We represent our clients in litigation arising from sophisticated and complex issues. Our Litigation Group is well versed in commercial and business litigation, intellectual property litigation, real estate litigation and employment litigation. Please reach out to us if you are considering initiating or have been sued in a lawsuit relating to the following: breach of contract, fraud, misrepresentation, partnership or LLC member disputes, trade secret, unfair competition, trademark infringement, copyright infringement, landlord-tenant disputes, escrow disputes, specific performance, wrongful termination, hostile work environment, discrimination on the basis of sex (including pregnancy), age, race, or religion.
The advantage that our Litigation Practice brings is that our litigators work closely with our Real Estate Practice and Corporate Practice to develop strategic approaches and innovative solutions to address issues that may arise. Our litigators have substantive experience in State, Federal and administrative courts as well as arbitration forums and will guide you through every step of the way to achieve the best result possible.
New HL Attorneys
We are growing as we continue to handle all things Covid for our clients and as the industry is back on the comeback trail and as we prepare for cannabis this spring. We are so pleased to introduce you to Hamutal and Bernice, phenomenal attorneys and great people. Here’s a little bit about them:
Hamutal is an associate attorney in our Litigation Group. As a professional problem solver, she focuses on providing practical advice in order to obtain the most efficient and effective resolution possible for our clients. Hamutal is well versed in litigation involving commercial and business disputes, partnership and business divorce, real estate matters, employment disputes, and intellectual property matters.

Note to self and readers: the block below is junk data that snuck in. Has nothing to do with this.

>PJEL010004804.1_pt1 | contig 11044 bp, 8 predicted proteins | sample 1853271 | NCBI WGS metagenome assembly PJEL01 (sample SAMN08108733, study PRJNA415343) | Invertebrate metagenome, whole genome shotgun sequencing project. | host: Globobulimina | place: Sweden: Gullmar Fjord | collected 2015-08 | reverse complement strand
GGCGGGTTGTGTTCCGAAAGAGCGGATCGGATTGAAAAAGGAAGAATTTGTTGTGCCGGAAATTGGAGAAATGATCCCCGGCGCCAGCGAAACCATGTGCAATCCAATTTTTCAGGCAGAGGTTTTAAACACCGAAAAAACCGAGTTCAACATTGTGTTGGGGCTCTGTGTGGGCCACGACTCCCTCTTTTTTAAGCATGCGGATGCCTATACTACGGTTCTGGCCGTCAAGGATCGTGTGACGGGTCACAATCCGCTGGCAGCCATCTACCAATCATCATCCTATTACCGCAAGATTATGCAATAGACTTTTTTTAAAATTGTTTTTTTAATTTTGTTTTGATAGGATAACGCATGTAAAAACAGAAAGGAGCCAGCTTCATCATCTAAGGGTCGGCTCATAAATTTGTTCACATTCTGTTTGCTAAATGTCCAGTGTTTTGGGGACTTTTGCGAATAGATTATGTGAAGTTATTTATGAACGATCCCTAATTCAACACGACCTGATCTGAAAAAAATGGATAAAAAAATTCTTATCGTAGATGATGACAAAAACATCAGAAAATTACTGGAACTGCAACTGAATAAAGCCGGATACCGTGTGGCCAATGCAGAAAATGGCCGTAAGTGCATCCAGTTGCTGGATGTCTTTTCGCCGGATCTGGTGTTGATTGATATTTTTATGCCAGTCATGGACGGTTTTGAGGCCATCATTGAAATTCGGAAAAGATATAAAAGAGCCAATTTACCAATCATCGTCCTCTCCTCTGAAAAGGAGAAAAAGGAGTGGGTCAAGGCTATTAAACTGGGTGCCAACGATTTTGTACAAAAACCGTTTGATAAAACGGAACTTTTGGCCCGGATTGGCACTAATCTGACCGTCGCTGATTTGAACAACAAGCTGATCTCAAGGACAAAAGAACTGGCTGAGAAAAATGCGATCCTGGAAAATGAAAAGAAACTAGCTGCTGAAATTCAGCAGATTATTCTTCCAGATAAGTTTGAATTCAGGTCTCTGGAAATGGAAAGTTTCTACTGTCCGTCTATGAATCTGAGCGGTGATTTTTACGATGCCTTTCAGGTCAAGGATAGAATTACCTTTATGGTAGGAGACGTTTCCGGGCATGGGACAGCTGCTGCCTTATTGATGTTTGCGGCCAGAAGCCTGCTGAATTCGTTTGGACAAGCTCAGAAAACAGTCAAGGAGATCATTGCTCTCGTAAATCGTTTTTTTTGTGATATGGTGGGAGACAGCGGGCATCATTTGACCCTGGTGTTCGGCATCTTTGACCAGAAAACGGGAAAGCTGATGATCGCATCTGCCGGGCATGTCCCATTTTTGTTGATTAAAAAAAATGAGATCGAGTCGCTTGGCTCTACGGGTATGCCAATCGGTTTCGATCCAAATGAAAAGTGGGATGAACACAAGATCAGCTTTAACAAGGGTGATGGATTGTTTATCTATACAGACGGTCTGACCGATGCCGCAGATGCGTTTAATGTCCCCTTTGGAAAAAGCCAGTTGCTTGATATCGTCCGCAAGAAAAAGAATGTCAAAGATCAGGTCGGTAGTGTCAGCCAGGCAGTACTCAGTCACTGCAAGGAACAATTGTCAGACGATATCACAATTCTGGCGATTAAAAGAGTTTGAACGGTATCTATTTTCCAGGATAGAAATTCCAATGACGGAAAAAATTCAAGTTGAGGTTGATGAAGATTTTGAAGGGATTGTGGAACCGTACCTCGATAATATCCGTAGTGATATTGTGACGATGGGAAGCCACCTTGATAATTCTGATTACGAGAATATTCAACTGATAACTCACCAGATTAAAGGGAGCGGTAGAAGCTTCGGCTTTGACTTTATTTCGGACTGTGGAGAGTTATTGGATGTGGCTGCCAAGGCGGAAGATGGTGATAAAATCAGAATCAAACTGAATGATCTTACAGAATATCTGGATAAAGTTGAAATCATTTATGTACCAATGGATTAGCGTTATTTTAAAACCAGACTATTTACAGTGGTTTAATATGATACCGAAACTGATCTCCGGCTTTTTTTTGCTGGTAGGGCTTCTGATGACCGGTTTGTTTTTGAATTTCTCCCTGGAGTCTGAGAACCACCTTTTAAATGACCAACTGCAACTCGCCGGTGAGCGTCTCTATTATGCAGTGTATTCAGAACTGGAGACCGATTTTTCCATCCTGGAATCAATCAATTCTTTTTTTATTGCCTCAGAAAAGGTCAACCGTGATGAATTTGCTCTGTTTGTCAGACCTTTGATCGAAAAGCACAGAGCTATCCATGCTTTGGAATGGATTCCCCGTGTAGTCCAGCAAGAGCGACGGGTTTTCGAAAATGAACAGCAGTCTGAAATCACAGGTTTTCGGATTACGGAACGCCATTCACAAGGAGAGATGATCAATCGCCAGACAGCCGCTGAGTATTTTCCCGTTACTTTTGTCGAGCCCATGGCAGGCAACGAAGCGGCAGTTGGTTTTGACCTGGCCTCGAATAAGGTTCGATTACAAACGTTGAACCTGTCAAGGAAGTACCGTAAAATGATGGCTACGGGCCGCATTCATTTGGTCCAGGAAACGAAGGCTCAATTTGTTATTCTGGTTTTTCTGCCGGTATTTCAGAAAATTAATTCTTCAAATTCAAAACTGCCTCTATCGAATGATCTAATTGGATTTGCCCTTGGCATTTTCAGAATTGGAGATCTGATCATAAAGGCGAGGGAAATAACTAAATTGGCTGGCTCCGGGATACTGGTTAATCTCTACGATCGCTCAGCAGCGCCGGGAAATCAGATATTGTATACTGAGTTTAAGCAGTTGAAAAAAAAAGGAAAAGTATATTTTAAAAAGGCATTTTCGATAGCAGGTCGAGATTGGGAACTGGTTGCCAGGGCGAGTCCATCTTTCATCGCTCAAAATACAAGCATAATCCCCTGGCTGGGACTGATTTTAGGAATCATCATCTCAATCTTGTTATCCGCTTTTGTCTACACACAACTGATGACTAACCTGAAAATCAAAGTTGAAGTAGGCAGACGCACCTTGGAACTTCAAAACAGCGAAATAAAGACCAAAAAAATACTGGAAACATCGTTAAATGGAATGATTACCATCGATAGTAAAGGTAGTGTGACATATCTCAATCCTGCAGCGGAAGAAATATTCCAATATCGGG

As a seasoned litigator, she is experienced in all pre-trial, trial, arbitration, and appellate proceedings in State, Federal, and administrative forums. She is also skilled in taking and defending depositions, managing complex discovery, and preparing all pre-trial, trial and arbitration submissions. Fluent in Hebrew, she maintains close ties with Israel and visits frequently.
Bernice is an associate attorney in the firm’s Corporate Group. She counsels clients on a wide range of corporate and transactional matters, including initial formation and structuring, operating and shareholder agreements, capital raising and investor arrangements, and food and beverage management agreements.
Prior to joining the firm, she practiced for six years in the New York and Hong Kong offices of a leading international law firm, where she managed and executed complex deals, primarily for clients in the private equity and financial services industries. She is fluent in Mandarin Chinese and proficient in French. Outside of work, Bernice is an avid scuba diver, traveler, and explorer of the rich, vibrant, and diverse food and beverage establishments of New York.
Should I Stay or Should I Go Now: A Practical Guide to Understanding the 1932-A Decision
As you likely know, the City of New York passed Local Law 1932-A which seeks to limit the personal liability of a guarantor to a commercial lease under certain circumstances. Shortly after the law was enacted, litigation ensued in Federal Court, challenging its constitutionality. On November 25, 2020, Federal District Judge for the Southern District of New York, the Honorable Judge Ronnie Abrams, determined (among other things) that 1932-A was constitutional in her decision in Melendez, et al. v. The City of New York, et al. Great. However, what does this decision mean for New York City’s commercial tenants and guarantors? Practically speaking, how does 1932-A apply to current lease terms and arrears? How can I use 1932-A to negotiate with my landlord? What are the pitfalls that I should be aware of?
Join us on Wednesday, December 16, 2020 at 11:00 AM for a webinar, hosted by our Litigation Practice Group, including its Chair, Maya Petrocelli, to help you answer the question: Should I Stay or Should I go Now? Because, as we have seen, “if you go there will be trouble, and if you stay there will be double…”
You can register for the webinar here: https://zoom.us/webinar/register/WN_gUrLiyiBRfiLxnh35jTESw.
As Tom Petty and the Heartbreakers would say: “You take it on faith, you take it to heart, the waiting is the hardest part.”